Scientists find a cause of ‘night owl’ sleep disorder

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In a new study, researchers found how a genetic mutation throws off the timing of the biological clock, causing a common sleep syndrome called delayed sleep phase disorder.

People with this health problem are unable to fall asleep until late at night (often after 2 a.m.) and have difficulty getting up in the morning.

In 2017, scientists discovered a surprisingly common mutation that causes this sleep disorder by altering a key component of the biological clock that maintains the body’s daily rhythms.

The new study reveals the molecular mechanisms involved and points the way toward potential treatments.

The research was conducted by a team at UC Santa Cruz.

Daily cycles in virtually every aspect of our physiology are driven by cyclical interactions of clock proteins in our cells.

Genetic variations that change the clock proteins can alter the timing of the clock and cause sleep phase disorders.

A shortened clock cycle causes people to go to sleep and wake up earlier than normal (the “morning lark” effect), while a longer clock cycle makes people stay up late and sleep in (the “night owl” effect).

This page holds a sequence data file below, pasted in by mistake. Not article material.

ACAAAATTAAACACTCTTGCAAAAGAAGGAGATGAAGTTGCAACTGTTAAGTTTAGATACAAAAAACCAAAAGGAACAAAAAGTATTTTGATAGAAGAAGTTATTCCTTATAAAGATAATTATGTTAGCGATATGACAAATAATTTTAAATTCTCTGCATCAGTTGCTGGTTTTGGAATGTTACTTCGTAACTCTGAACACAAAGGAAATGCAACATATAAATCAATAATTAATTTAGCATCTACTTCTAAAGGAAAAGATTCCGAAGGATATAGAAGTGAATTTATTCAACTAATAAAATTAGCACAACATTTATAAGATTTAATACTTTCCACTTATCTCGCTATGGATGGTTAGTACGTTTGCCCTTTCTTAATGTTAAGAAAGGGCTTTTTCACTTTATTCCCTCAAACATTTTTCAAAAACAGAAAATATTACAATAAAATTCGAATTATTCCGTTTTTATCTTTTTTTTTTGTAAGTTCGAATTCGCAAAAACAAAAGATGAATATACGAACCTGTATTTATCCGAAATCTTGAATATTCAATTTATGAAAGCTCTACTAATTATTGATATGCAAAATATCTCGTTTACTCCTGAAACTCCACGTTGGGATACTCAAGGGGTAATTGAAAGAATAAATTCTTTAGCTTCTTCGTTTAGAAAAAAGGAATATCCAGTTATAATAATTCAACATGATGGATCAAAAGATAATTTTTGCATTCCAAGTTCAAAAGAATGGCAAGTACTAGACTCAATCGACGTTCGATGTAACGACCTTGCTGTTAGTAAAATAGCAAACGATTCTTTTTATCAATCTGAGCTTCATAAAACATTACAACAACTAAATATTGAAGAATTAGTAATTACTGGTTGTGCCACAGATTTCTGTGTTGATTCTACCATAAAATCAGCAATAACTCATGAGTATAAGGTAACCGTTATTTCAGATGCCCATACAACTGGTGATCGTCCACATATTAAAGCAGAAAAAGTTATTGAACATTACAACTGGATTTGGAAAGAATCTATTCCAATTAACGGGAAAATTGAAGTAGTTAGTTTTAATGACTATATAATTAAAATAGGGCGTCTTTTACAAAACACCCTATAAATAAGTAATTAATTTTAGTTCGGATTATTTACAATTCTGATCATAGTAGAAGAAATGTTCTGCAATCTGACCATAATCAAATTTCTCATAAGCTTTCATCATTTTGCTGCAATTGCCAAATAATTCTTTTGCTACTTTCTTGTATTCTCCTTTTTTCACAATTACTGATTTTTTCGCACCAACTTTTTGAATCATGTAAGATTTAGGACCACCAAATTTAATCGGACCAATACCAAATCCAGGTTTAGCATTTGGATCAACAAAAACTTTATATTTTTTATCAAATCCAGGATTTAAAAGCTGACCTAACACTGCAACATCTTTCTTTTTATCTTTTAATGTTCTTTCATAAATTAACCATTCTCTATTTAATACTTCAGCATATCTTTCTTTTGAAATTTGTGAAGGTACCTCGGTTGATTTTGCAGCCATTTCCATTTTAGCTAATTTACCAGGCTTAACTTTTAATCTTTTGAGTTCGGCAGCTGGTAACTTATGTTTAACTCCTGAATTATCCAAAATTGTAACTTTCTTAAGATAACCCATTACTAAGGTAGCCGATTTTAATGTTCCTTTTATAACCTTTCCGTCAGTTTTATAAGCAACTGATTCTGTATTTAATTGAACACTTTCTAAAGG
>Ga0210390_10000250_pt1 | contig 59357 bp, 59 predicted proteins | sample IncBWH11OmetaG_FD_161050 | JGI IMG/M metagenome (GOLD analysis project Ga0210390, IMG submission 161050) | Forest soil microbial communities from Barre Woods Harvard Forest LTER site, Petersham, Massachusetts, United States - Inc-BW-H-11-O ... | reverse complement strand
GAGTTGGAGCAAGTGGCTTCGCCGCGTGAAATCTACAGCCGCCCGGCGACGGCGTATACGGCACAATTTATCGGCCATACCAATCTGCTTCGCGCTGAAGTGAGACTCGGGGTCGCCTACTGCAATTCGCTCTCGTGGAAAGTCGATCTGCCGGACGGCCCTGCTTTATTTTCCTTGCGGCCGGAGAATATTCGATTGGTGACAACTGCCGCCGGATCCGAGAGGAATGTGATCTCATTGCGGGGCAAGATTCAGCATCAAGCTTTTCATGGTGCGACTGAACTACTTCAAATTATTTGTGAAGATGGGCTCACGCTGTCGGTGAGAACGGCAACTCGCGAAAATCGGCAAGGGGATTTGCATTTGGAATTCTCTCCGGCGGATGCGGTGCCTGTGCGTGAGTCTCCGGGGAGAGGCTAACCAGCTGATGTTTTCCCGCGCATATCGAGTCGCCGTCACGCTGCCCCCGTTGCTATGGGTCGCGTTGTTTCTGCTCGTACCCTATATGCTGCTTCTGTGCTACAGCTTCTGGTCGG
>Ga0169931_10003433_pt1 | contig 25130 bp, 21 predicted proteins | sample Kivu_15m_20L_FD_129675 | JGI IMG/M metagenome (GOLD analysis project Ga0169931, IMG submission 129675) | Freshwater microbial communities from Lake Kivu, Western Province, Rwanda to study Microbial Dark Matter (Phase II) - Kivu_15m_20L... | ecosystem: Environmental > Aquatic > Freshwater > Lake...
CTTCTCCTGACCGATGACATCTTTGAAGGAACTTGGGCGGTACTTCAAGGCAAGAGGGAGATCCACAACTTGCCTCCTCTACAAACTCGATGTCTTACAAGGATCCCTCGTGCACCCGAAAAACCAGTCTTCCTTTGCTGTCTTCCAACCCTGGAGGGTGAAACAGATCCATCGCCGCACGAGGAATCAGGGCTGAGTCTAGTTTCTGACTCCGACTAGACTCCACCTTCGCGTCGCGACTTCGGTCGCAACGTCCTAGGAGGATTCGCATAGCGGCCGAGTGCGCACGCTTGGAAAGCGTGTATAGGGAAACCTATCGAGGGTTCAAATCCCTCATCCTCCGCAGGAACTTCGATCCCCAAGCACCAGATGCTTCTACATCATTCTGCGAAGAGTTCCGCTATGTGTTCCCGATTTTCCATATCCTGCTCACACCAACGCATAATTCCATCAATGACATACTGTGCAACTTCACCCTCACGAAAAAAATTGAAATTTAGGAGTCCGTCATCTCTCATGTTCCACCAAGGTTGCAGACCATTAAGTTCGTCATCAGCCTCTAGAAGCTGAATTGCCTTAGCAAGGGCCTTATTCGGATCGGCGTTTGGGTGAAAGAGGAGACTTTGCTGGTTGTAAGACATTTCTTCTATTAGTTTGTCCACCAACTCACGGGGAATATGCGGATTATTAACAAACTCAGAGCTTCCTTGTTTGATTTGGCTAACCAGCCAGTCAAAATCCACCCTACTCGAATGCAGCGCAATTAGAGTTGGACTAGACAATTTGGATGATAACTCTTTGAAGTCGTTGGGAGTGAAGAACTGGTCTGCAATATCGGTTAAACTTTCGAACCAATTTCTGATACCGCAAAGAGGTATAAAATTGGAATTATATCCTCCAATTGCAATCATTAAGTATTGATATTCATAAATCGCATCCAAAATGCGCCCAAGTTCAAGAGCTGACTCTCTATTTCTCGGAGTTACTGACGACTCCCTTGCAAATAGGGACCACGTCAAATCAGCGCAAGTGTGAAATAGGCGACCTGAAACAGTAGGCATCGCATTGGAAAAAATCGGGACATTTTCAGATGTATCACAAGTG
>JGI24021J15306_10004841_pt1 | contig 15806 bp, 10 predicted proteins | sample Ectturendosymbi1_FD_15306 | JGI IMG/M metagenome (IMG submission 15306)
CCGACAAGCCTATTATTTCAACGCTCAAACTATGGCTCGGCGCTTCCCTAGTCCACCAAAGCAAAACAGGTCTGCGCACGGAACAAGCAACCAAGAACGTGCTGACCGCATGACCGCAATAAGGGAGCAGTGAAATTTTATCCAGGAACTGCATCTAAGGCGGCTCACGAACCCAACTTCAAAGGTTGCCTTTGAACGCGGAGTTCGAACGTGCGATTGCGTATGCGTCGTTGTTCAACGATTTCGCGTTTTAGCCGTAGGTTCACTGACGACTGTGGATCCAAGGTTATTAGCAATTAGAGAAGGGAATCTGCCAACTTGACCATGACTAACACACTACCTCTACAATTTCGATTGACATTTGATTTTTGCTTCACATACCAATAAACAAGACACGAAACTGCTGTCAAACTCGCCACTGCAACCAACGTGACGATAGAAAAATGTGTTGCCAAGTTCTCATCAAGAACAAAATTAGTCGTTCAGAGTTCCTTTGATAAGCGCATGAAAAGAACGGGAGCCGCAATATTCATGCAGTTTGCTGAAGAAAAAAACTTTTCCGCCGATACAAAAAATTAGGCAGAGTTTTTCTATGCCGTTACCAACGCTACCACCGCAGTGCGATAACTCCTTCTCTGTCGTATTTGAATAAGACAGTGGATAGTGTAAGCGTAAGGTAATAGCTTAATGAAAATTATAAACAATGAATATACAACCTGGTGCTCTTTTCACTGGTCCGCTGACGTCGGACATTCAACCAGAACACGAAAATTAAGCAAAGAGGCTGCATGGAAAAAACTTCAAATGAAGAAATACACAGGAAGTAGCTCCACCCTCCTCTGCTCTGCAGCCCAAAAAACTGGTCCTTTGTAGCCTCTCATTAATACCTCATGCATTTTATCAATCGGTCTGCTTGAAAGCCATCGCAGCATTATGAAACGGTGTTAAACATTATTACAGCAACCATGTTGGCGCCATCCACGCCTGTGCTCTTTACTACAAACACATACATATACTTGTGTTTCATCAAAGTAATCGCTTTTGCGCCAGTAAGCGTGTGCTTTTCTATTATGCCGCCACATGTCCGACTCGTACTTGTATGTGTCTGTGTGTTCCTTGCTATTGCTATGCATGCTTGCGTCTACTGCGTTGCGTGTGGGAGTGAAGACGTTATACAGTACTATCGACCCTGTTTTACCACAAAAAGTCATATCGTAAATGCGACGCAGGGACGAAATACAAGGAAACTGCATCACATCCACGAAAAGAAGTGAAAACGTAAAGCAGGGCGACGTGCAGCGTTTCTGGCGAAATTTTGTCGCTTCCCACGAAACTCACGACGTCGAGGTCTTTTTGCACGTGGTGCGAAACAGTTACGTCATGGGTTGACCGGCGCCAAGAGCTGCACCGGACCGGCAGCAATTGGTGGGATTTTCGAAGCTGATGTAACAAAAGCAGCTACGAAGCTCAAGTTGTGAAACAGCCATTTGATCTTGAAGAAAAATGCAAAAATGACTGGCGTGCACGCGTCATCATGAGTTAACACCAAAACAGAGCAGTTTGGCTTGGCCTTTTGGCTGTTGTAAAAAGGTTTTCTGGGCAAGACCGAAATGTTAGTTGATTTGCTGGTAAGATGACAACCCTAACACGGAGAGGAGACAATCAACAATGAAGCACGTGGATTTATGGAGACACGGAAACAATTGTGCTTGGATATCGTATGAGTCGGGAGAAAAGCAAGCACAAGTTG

Most of the mutations known to alter the clock are very rare.

They are important to scientists as clues to understanding the mechanisms of the clock, but a given mutation may only affect one in a million people.

The genetic variant identified in the 2017 study, however, was found in around one in 75 people of European descent.

How often this particular mutation is involved in delayed sleep phase disorder remains unclear.

Sleep behavior is complex—people stay up late for many different reasons—and disorders can be hard to diagnose.

So the discovery of a relatively common genetic variation associated with a sleep phase disorder was a striking development.

In the study, the team found the mutation affects a protein called cryptochrome, one of four main clock proteins.

This feedback loop formed by the four clock proteins is the central mechanism of the biological clock, driving daily fluctuations in gene activity and protein levels throughout the body.

The team is now looking for drugs to could shorten the clock for people with delayed sleep phase disorder.

One author of the study is Carrie Partch, a professor of chemistry and biochemistry at UC Santa Cruz.

The study is published in the Proceedings of the National Academy of Sciences.

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